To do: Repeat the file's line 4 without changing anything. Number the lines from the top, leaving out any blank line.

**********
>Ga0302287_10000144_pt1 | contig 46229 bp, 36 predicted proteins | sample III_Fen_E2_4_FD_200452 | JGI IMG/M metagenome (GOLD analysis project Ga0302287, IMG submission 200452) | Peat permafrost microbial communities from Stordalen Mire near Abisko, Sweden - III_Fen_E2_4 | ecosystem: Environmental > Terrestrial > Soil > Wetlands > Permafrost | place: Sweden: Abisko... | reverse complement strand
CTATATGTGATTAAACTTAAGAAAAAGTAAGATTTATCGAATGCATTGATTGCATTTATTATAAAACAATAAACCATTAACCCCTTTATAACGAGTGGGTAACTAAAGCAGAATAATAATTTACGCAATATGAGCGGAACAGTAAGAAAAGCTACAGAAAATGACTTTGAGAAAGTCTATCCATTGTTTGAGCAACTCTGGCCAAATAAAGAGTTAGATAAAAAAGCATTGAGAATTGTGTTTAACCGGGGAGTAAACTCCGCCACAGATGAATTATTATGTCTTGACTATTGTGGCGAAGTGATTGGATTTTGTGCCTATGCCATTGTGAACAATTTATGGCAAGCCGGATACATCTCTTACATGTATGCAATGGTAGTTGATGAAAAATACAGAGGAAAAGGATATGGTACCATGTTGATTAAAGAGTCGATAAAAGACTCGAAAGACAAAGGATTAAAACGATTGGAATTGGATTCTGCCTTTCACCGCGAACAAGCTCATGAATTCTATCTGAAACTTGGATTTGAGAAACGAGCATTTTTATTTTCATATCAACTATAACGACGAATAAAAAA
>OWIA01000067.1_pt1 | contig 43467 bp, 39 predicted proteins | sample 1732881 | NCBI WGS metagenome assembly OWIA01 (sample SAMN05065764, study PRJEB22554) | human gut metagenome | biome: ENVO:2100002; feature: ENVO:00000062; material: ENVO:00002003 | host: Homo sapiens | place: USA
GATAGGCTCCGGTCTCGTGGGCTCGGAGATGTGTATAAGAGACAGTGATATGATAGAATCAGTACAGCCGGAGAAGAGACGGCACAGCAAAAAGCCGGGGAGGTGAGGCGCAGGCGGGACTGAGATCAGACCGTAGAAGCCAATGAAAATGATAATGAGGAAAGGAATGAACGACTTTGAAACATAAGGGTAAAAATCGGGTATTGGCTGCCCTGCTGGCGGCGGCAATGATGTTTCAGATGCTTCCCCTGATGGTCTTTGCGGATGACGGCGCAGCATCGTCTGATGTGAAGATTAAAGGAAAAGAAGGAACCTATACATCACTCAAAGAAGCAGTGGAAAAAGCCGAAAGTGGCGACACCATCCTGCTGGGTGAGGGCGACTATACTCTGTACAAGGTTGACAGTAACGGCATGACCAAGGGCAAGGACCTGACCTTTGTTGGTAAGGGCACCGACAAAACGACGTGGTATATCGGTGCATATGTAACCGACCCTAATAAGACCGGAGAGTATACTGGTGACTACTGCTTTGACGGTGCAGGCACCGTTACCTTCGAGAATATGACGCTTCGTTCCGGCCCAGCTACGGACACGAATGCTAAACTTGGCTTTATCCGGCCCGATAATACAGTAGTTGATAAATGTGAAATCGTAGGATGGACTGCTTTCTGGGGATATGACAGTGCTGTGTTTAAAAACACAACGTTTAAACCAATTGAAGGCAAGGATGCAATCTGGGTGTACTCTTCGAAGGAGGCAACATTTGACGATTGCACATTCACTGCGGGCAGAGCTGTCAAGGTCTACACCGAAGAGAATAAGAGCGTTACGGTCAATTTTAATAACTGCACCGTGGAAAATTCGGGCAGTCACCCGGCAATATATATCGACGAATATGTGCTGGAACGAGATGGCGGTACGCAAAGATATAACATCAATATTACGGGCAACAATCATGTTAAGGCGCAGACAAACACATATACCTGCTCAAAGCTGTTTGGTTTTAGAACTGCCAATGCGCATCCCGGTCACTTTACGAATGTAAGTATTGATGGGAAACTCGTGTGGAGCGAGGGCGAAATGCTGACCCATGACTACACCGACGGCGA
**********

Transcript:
GATAGGCTCCGGTCTCGTGGGCTCGGAGATGTGTATAAGAGACAGTGATATGATAGAATCAGTACAGCCGGAGAAGAGACGGCACAGCAAAAAGCCGGGGAGGTGAGGCGCAGGCGGGACTGAGATCAGACCGTAGAAGCCAATGAAAATGATAATGAGGAAAGGAATGAACGACTTTGAAACATAAGGGTAAAAATCGGGTATTGGCTGCCCTGCTGGCGGCGGCAATGATGTTTCAGATGCTTCCCCTGATGGTCTTTGCGGATGACGGCGCAGCATCGTCTGATGTGAAGATTAAAGGAAAAGAAGGAACCTATACATCACTCAAAGAAGCAGTGGAAAAAGCCGAAAGTGGCGACACCATCCTGCTGGGTGAGGGCGACTATACTCTGTACAAGGTTGACAGTAACGGCATGACCAAGGGCAAGGACCTGACCTTTGTTGGTAAGGGCACCGACAAAACGACGTGGTATATCGGTGCATATGTAACCGACCCTAATAAGACCGGAGAGTATACTGGTGACTACTGCTTTGACGGTGCAGGCACCGTTACCTTCGAGAATATGACGCTTCGTTCCGGCCCAGCTACGGACACGAATGCTAAACTTGGCTTTATCCGGCCCGATAATACAGTAGTTGATAAATGTGAAATCGTAGGATGGACTGCTTTCTGGGGATATGACAGTGCTGTGTTTAAAAACACAACGTTTAAACCAATTGAAGGCAAGGATGCAATCTGGGTGTACTCTTCGAAGGAGGCAACATTTGACGATTGCACATTCACTGCGGGCAGAGCTGTCAAGGTCTACACCGAAGAGAATAAGAGCGTTACGGTCAATTTTAATAACTGCACCGTGGAAAATTCGGGCAGTCACCCGGCAATATATATCGACGAATATGTGCTGGAACGAGATGGCGGTACGCAAAGATATAACATCAATATTACGGGCAACAATCATGTTAAGGCGCAGACAAACACATATACCTGCTCAAAGCTGTTTGGTTTTAGAACTGCCAATGCGCATCCCGGTCACTTTACGAATGTAAGTATTGATGGGAAACTCGTGTGGAGCGAGGGCGAAATGCTGACCCATGACTACACCGACGGCGA